Saturday, 22 November 2008

State loses EU battle over planning

IRELAND HAS lost a legal battle against the European Commission for failing to screen small-scale farm projects for possible environmental impact assessments.

In a ruling handed down on Thursday, the European Court of Justice (ECJ) said that the Government had not brought fully into Irish law a 1985 directive requiring it to examine the ecological effects of agricultural schemes before granting planning permission for them.

Minister for the Environment John Gormley accepted the court's decision and said his department would "closely examine" the detailed judgment before giving a legislative response.

The case dates back to 2001, when the EC sent a letter of formal notice to the Government relating to a trial salmon farm on the Kenmare estuary in Co Kerry.

Court action followed in 2003, and the case came to the European Court of Justice three years later.

Under EU rules, member states are allowed to set thresholds under which certain projects can be exempted from mandatory impact assessments, but only if those projects do not have a negative effect on the environment.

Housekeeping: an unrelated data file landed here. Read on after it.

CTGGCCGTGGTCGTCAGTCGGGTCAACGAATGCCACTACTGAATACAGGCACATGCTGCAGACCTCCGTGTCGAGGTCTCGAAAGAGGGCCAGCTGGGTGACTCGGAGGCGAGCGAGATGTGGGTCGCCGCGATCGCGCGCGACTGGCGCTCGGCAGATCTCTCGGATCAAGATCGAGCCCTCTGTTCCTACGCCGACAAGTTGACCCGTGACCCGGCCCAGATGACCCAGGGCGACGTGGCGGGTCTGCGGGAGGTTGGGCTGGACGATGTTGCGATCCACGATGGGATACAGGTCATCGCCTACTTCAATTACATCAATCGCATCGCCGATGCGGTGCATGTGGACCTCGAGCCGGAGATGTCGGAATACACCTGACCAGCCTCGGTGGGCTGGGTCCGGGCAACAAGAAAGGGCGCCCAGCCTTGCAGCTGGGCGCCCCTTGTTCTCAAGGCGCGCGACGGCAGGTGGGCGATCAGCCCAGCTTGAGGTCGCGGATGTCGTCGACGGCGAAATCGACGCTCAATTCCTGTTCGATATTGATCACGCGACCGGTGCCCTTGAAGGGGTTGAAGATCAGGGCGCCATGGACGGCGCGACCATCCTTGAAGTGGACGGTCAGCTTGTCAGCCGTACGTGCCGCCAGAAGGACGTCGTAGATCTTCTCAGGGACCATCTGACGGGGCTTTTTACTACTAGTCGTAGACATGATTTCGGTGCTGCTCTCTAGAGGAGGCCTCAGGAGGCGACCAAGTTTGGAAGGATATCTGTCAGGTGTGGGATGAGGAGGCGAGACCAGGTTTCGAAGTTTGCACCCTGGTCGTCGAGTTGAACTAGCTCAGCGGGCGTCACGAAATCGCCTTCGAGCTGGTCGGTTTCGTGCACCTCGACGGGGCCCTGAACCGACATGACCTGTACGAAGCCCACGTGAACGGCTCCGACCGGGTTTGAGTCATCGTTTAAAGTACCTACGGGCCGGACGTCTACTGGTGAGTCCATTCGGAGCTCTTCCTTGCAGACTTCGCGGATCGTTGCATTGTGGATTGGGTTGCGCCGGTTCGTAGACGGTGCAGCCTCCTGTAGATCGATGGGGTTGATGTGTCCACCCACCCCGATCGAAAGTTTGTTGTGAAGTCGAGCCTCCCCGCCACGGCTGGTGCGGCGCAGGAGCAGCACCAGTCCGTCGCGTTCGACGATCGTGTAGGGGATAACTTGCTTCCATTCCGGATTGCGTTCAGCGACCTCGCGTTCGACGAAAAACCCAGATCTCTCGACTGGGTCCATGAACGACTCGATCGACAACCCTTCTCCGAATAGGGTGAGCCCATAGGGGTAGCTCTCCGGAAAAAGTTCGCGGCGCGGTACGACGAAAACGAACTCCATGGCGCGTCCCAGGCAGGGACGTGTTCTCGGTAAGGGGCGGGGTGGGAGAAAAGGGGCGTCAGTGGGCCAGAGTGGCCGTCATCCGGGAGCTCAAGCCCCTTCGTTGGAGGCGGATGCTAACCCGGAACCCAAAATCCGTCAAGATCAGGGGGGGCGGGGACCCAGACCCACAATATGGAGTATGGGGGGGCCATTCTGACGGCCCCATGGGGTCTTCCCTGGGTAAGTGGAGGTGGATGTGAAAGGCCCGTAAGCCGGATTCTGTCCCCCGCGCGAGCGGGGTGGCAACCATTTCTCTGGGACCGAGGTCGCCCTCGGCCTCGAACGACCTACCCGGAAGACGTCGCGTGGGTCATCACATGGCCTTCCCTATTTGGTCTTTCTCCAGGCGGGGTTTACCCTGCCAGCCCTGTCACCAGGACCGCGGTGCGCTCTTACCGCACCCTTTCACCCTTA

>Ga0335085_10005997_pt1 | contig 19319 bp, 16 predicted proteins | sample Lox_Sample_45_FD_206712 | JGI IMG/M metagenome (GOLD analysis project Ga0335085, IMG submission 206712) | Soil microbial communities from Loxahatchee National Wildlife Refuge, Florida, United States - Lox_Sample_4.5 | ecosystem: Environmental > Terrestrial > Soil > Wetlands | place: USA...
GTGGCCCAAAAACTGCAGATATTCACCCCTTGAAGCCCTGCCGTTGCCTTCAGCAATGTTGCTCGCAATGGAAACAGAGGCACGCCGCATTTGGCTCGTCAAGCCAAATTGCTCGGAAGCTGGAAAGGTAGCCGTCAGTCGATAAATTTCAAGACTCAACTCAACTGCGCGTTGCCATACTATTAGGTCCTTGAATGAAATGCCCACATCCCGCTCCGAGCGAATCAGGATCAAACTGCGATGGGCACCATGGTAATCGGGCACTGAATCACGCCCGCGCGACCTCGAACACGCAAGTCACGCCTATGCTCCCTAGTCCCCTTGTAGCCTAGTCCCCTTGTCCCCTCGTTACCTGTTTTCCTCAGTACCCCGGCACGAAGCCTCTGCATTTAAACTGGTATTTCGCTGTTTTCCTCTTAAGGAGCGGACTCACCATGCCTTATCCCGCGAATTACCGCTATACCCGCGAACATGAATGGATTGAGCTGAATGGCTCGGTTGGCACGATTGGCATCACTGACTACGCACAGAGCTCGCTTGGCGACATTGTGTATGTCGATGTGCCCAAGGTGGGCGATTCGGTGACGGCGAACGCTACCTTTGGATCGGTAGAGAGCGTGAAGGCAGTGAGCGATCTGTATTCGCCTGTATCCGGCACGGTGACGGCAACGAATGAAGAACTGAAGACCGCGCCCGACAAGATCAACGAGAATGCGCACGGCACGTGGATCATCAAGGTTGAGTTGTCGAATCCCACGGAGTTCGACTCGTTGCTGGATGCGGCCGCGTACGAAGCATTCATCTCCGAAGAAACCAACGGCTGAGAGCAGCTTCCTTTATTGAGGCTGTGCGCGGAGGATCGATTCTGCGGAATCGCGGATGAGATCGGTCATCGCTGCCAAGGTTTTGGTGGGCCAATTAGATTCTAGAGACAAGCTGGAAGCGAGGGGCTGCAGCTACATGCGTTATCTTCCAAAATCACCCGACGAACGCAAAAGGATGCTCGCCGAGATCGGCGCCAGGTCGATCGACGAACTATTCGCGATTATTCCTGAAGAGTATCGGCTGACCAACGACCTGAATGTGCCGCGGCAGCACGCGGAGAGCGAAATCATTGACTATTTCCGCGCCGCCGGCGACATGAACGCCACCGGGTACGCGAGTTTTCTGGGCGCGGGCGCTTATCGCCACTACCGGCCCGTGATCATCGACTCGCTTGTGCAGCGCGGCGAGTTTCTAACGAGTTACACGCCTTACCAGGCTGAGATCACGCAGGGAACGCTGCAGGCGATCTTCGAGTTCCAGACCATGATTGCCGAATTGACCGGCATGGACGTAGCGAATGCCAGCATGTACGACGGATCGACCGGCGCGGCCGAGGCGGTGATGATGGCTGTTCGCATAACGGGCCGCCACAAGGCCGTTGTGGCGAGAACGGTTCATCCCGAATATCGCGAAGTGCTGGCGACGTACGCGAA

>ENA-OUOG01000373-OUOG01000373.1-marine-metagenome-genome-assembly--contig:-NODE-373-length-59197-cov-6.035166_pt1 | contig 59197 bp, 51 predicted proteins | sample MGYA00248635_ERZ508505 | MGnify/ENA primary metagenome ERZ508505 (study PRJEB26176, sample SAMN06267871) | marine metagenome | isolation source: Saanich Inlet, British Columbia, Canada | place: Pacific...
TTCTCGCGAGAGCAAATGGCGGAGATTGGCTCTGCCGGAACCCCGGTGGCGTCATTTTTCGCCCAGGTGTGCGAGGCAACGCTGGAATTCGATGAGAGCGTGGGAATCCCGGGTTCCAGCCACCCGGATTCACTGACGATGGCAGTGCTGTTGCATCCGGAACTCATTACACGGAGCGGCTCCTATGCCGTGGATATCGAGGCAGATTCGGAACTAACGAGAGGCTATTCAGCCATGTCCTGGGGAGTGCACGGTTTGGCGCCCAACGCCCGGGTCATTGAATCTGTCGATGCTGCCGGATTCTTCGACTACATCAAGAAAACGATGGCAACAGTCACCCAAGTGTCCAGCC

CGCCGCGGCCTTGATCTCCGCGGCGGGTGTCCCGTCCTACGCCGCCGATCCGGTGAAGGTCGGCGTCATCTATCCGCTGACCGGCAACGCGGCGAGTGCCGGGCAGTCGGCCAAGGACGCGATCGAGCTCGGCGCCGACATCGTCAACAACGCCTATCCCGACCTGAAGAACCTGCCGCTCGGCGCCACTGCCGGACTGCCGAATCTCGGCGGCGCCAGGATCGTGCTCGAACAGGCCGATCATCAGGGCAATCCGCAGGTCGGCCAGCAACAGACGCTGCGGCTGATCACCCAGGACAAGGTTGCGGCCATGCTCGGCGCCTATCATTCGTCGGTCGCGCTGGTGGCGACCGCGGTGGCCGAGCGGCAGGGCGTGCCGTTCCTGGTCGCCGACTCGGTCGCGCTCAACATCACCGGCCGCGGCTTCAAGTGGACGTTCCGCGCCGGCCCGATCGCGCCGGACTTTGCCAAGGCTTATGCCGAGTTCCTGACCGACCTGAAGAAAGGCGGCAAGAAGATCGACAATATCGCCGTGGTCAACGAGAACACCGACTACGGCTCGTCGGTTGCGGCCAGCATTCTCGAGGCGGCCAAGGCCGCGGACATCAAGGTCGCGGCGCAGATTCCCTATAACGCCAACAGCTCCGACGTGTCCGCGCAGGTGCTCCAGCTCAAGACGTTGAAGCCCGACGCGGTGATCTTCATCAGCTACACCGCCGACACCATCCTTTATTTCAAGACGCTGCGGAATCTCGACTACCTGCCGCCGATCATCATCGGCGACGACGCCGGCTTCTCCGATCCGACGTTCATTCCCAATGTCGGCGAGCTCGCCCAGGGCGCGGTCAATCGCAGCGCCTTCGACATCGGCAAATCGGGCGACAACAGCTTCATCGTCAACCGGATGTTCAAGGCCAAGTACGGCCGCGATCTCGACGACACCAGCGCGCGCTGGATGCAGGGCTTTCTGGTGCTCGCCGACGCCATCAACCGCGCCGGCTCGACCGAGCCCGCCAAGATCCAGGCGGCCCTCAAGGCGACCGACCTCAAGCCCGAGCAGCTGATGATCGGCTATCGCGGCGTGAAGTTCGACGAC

In order to assess whether a development would have such an effect, planning authorities must look at certain conditions set out in the EU's directive, including the nature, location and cumulative environmental impact of the planned development.

The commission's case rested on the fact that, in allowing planning authorities to decide whether projects under a certain size required impact assessments, Ireland failed to fully take into account the individual merits of each development based on these conditions. A spokesperson for EU environment chief Stavros Dimas said that the commission welcomes the decision and "looks forward to working constructively with the Irish authorities to ensure that important ecological sites will be better protected in future".

Ireland has been ordered to pay the costs incurred by the commission during the proceedings. Poland, which intervened to support Ireland's case last year, has been told to pay its own costs.

In a separate preliminary ruling also handed down on Thursday, the European Court of Justice found that an Irish Beef Industry Development Society scheme, where some beef processors undertook to leave the processing industry, amounts to a restriction of competition in the industry.

The Irish Times

No comments: